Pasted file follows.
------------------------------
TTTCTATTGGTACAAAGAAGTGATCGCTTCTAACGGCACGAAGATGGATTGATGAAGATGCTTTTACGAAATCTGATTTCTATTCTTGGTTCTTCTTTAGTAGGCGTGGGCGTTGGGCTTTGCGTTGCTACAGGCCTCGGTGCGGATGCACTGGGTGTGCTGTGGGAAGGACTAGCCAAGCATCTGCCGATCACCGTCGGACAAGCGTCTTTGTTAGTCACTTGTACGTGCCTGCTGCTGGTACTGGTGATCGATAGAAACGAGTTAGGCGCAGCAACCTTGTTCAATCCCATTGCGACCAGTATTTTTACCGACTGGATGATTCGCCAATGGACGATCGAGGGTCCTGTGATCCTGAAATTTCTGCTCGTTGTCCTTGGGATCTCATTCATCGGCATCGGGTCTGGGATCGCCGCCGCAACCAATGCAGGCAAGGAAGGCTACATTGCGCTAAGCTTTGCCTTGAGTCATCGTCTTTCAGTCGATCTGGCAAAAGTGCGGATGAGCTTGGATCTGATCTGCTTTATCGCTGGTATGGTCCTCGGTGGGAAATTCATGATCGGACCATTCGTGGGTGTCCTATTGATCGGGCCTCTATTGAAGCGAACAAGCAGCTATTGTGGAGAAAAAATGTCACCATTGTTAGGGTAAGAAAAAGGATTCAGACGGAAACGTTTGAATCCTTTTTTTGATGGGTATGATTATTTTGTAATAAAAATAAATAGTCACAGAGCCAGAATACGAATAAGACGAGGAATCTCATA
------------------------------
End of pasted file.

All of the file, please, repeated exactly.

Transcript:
TTTCTATTGGTACAAAGAAGTGATCGCTTCTAACGGCACGAAGATGGATTGATGAAGATGCTTTTACGAAATCTGATTTCTATTCTTGGTTCTTCTTTAGTAGGCGTGGGCGTTGGGCTTTGCGTTGCTACAGGCCTCGGTGCGGATGCACTGGGTGTGCTGTGGGAAGGACTAGCCAAGCATCTGCCGATCACCGTCGGACAAGCGTCTTTGTTAGTCACTTGTACGTGCCTGCTGCTGGTACTGGTGATCGATAGAAACGAGTTAGGCGCAGCAACCTTGTTCAATCCCATTGCGACCAGTATTTTTACCGACTGGATGATTCGCCAATGGACGATCGAGGGTCCTGTGATCCTGAAATTTCTGCTCGTTGTCCTTGGGATCTCATTCATCGGCATCGGGTCTGGGATCGCCGCCGCAACCAATGCAGGCAAGGAAGGCTACATTGCGCTAAGCTTTGCCTTGAGTCATCGTCTTTCAGTCGATCTGGCAAAAGTGCGGATGAGCTTGGATCTGATCTGCTTTATCGCTGGTATGGTCCTCGGTGGGAAATTCATGATCGGACCATTCGTGGGTGTCCTATTGATCGGGCCTCTATTGAAGCGAACAAGCAGCTATTGTGGAGAAAAAATGTCACCATTGTTAGGGTAAGAAAAAGGATTCAGACGGAAACGTTTGAATCCTTTTTTTGATGGGTATGATTATTTTGTAATAAAAATAAATAGTCACAGAGCCAGAATACGAATAAGACGAGGAATCTCATA